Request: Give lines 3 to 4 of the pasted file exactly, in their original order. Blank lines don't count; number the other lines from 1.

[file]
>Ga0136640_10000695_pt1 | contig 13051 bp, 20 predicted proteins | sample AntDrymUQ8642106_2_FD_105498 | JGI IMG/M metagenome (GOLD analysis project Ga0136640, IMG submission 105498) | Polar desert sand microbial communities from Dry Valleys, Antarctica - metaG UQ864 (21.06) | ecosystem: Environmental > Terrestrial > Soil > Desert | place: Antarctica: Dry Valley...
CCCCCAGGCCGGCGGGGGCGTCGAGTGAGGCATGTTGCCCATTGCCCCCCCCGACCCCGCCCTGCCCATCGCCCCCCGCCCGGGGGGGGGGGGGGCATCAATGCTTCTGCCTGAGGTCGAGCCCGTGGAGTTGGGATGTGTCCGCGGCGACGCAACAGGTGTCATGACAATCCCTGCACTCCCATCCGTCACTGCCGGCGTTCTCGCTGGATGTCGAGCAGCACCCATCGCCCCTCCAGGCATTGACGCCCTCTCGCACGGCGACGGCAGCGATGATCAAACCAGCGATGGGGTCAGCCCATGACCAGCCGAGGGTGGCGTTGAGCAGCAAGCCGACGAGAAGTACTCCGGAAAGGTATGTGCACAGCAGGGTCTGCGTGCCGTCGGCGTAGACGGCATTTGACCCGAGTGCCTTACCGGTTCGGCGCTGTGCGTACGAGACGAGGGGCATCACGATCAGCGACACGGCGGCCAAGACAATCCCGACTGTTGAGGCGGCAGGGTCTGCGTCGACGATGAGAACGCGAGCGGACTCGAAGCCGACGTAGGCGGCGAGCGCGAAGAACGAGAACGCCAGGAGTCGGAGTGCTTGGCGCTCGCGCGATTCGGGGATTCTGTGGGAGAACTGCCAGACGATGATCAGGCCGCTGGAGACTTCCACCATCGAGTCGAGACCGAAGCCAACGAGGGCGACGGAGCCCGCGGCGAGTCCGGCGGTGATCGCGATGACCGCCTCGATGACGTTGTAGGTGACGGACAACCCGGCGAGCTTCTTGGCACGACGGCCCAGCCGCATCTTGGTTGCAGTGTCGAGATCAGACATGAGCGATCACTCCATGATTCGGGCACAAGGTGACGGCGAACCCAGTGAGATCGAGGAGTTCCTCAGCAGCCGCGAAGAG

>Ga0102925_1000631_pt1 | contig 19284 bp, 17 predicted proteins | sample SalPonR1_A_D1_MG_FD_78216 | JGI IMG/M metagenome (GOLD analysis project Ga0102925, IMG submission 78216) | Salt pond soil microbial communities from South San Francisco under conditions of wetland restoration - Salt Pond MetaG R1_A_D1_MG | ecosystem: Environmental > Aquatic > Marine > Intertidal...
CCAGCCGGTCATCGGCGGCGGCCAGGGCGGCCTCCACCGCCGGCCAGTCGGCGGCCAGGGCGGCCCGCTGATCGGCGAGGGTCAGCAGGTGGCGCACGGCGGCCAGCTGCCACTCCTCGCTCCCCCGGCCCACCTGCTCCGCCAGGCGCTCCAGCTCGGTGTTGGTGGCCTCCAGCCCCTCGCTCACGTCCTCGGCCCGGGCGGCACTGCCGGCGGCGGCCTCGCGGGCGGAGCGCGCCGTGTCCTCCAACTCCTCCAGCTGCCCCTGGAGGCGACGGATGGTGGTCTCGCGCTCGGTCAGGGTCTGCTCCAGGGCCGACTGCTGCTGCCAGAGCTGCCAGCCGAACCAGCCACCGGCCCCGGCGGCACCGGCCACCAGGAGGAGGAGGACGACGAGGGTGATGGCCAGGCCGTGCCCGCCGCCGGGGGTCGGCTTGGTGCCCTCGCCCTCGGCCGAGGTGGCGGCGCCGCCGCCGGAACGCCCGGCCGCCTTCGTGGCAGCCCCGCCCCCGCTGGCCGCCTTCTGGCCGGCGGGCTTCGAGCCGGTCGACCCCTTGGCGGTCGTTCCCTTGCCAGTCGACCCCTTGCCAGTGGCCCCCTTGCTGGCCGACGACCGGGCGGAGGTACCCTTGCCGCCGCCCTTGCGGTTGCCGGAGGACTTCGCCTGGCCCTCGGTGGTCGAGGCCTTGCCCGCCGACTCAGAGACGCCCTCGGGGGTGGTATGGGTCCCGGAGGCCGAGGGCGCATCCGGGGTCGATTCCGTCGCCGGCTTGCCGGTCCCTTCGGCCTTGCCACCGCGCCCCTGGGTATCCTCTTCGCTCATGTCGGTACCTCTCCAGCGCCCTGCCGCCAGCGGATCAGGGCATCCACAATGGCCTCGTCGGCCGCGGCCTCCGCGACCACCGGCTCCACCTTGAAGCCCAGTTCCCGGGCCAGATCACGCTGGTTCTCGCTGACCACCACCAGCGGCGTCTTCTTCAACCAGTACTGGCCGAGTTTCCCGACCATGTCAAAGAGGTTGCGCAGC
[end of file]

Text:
>Ga0102925_1000631_pt1 | contig 19284 bp, 17 predicted proteins | sample SalPonR1_A_D1_MG_FD_78216 | JGI IMG/M metagenome (GOLD analysis project Ga0102925, IMG submission 78216) | Salt pond soil microbial communities from South San Francisco under conditions of wetland restoration - Salt Pond MetaG R1_A_D1_MG | ecosystem: Environmental > Aquatic > Marine > Intertidal...
CCAGCCGGTCATCGGCGGCGGCCAGGGCGGCCTCCACCGCCGGCCAGTCGGCGGCCAGGGCGGCCCGCTGATCGGCGAGGGTCAGCAGGTGGCGCACGGCGGCCAGCTGCCACTCCTCGCTCCCCCGGCCCACCTGCTCCGCCAGGCGCTCCAGCTCGGTGTTGGTGGCCTCCAGCCCCTCGCTCACGTCCTCGGCCCGGGCGGCACTGCCGGCGGCGGCCTCGCGGGCGGAGCGCGCCGTGTCCTCCAACTCCTCCAGCTGCCCCTGGAGGCGACGGATGGTGGTCTCGCGCTCGGTCAGGGTCTGCTCCAGGGCCGACTGCTGCTGCCAGAGCTGCCAGCCGAACCAGCCACCGGCCCCGGCGGCACCGGCCACCAGGAGGAGGAGGACGACGAGGGTGATGGCCAGGCCGTGCCCGCCGCCGGGGGTCGGCTTGGTGCCCTCGCCCTCGGCCGAGGTGGCGGCGCCGCCGCCGGAACGCCCGGCCGCCTTCGTGGCAGCCCCGCCCCCGCTGGCCGCCTTCTGGCCGGCGGGCTTCGAGCCGGTCGACCCCTTGGCGGTCGTTCCCTTGCCAGTCGACCCCTTGCCAGTGGCCCCCTTGCTGGCCGACGACCGGGCGGAGGTACCCTTGCCGCCGCCCTTGCGGTTGCCGGAGGACTTCGCCTGGCCCTCGGTGGTCGAGGCCTTGCCCGCCGACTCAGAGACGCCCTCGGGGGTGGTATGGGTCCCGGAGGCCGAGGGCGCATCCGGGGTCGATTCCGTCGCCGGCTTGCCGGTCCCTTCGGCCTTGCCACCGCGCCCCTGGGTATCCTCTTCGCTCATGTCGGTACCTCTCCAGCGCCCTGCCGCCAGCGGATCAGGGCATCCACAATGGCCTCGTCGGCCGCGGCCTCCGCGACCACCGGCTCCACCTTGAAGCCCAGTTCCCGGGCCAGATCACGCTGGTTCTCGCTGACCACCACCAGCGGCGTCTTCTTCAACCAGTACTGGCCGAGTTTCCCGACCATGTCAAAGAGGTTGCGCAGC